“You can’t possibly that punishment is fair,” said Sarah, even more upset than before. “We don’t care that he lied. We just don’t want to see him dead.”
“No, it isn’t fair,” said the Swan. “But this is Justice. Justice is rarely fair. It’s part of the Great Laws of this magical land. Ed betrayed his family by lying to them, so now he has to be raped, blinded, and then eaten or this magical land will disappear forever.”
“Oh,” said Lori, where she stood behind Pete. The children all looked at each other.
“I can live with that,” said Pete.
“Ditto,” said Sarah. Behind Pete, Lori nodded.
Now it was time for the Swan to look shocked. “But . . . it will mean the deaths of everyone that lives here! Mr. Bumbles! Me, the Great Swan! The millions of peons that support the few royalty that I pick to live in relative comfort!”
But already he was smaller. Less important. The golden glow that had surrounded him had diminished substantially and he seemed thin, as though he were made of paper.
Pete held out his hands. Lori took one and Edward took the other. Sarah looked at the Tiger. “Are you going to try to attack us if we leave?” she asked.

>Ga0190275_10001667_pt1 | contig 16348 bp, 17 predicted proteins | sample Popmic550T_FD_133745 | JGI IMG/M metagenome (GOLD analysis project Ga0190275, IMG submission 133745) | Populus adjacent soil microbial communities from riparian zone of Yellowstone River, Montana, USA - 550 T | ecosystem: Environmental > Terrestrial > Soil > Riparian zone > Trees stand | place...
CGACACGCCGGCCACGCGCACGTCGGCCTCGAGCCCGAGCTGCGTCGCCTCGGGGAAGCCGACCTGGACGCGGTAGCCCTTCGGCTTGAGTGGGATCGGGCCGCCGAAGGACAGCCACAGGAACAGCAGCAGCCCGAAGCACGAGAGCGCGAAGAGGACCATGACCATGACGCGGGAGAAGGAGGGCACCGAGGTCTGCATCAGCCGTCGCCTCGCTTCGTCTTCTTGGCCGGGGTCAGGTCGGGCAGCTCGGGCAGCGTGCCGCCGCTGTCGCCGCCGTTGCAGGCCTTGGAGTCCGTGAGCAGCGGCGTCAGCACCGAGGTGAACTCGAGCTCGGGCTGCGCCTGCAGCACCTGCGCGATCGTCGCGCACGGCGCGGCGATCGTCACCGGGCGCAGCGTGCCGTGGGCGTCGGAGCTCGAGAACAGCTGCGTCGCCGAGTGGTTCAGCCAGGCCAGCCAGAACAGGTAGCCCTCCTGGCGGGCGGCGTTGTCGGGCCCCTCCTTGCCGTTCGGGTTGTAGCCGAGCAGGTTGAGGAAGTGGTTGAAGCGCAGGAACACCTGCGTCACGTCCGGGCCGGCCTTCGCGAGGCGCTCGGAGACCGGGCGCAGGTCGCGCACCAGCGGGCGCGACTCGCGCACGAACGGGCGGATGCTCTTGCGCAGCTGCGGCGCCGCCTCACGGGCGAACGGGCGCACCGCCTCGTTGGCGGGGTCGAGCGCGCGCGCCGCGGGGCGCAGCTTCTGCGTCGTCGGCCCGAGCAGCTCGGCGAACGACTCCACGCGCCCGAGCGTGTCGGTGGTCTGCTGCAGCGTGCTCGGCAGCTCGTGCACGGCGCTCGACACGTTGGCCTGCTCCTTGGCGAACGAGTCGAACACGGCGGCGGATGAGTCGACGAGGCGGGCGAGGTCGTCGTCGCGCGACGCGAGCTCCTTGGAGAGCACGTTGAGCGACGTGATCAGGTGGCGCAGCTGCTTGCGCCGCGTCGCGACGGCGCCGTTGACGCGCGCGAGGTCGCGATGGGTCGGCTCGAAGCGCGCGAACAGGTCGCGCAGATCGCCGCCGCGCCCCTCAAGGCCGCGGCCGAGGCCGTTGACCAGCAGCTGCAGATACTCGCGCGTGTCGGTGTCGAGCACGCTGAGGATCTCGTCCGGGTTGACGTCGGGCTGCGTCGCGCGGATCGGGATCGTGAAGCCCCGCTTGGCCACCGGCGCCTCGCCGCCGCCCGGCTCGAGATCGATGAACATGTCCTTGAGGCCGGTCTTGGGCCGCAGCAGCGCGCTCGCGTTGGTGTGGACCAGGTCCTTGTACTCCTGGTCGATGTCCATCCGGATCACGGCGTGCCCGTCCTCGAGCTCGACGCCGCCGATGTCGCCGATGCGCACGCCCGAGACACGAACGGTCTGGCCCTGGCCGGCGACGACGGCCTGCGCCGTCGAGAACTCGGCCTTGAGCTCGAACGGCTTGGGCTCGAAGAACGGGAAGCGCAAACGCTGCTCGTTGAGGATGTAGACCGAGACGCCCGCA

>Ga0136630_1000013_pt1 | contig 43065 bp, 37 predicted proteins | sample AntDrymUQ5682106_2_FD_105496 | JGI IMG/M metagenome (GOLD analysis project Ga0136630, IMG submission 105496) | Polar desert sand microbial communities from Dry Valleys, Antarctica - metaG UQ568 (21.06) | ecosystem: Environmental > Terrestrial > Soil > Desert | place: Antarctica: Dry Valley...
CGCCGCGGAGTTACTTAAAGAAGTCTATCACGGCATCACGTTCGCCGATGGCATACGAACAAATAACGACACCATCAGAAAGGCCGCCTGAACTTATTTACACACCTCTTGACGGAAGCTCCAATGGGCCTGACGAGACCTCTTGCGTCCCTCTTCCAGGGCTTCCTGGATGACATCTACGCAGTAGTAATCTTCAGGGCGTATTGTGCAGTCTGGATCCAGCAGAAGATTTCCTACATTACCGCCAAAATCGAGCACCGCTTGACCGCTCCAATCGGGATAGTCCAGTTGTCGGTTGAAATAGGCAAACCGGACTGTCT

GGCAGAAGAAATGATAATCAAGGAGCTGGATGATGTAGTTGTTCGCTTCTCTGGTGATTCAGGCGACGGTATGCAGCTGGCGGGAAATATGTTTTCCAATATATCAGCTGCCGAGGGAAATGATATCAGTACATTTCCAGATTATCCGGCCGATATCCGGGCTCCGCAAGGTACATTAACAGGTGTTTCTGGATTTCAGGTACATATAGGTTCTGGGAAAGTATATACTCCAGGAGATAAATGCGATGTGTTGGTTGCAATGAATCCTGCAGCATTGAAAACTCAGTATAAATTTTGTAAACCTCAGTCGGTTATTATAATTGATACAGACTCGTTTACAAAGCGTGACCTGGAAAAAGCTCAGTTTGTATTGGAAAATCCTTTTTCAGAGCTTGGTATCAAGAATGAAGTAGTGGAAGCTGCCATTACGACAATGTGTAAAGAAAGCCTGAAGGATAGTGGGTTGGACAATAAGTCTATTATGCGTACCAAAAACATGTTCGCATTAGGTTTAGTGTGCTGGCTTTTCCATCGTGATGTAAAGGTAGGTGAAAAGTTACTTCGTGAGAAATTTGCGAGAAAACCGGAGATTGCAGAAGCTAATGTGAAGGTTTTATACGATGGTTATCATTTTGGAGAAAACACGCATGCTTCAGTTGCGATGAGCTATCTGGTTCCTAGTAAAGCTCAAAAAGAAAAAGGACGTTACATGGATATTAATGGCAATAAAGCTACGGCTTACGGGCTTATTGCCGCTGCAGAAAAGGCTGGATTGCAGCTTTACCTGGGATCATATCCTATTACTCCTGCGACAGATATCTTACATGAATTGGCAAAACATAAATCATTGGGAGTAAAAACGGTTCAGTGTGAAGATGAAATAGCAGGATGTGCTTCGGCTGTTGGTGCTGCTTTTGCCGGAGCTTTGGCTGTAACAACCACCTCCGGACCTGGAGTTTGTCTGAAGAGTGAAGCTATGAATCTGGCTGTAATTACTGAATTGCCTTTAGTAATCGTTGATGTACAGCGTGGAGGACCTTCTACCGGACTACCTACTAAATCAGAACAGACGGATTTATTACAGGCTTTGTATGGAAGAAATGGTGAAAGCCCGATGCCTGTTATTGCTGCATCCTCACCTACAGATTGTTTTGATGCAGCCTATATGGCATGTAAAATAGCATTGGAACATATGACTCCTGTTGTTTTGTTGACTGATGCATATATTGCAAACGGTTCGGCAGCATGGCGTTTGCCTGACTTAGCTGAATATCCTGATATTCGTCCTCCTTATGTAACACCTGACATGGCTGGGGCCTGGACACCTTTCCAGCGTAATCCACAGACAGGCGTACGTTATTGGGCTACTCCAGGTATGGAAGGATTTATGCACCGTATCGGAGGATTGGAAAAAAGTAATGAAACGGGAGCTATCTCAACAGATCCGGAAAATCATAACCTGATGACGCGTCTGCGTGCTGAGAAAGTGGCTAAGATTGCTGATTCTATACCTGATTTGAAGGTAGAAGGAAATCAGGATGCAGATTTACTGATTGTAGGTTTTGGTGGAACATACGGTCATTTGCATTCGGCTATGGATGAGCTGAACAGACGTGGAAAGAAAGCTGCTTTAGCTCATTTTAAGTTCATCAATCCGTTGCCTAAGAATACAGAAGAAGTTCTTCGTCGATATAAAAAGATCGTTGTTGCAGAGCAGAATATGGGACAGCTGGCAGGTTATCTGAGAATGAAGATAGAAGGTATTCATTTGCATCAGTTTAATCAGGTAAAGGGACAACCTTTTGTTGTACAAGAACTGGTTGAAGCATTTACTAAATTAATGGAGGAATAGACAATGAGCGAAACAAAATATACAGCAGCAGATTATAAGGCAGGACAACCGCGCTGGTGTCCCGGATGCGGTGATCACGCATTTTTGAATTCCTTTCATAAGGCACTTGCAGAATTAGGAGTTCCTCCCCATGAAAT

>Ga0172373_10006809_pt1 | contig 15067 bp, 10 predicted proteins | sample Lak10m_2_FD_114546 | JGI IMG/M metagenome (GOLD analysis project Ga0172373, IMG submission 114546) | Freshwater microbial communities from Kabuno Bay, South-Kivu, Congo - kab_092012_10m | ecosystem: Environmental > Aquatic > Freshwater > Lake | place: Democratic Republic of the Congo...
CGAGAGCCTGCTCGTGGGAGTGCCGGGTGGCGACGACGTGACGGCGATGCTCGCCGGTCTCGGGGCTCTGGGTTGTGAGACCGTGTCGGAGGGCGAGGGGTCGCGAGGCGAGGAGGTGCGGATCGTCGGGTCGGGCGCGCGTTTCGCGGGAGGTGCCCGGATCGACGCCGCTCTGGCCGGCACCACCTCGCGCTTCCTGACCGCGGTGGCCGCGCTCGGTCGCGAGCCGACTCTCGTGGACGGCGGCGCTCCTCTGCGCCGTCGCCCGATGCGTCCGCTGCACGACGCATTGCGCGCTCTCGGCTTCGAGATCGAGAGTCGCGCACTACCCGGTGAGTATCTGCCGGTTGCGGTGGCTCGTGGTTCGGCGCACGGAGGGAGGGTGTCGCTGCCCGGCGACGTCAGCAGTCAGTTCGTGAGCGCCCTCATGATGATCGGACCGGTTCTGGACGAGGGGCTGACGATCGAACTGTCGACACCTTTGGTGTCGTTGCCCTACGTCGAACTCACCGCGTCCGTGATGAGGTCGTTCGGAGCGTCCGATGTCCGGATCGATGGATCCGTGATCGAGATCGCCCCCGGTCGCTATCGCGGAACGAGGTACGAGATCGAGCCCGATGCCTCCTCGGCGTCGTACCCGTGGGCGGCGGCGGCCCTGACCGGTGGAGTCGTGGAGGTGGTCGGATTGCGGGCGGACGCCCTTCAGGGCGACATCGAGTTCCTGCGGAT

The Tiger shook his head. “No. I wasn’t ever interested in you. I was just trying to get the Swan in range.”
The Swan didn’t even have time to process what the Tiger had said before the cat was on him.
“Well, good. I will pay the price for the boy,” the Swan said happily. “And I’ll come back from death even stronger.
“You don’t understand,” the Tiger said. “I’m not going to mete out the punishment required. The whole idea of death as a punishment for lying is stupid. Besides, you’ve enforced slavery, murder and degradation on many others for years. Why should I care about a boy lying when there are so many more important crimes that you need to pay for first?” He paused. “After a jury trial, of course.”
It picked up the Swan in its teeth and wandered out of the clearing and out of sight.
Sarah went first to the door and opened it for her three other siblings. They all paused there for a moment, looking back. The trees were hazy now and papery thin now and the snow and mist were impossible to tell apart. The entire magical world was coming apart like erasing words from a sheet of paper.
“I really am sorry about lying to you,” Ed said as they closed the magical door and it began to fade away.
“We know,” said Lori.
Labels: religion, writing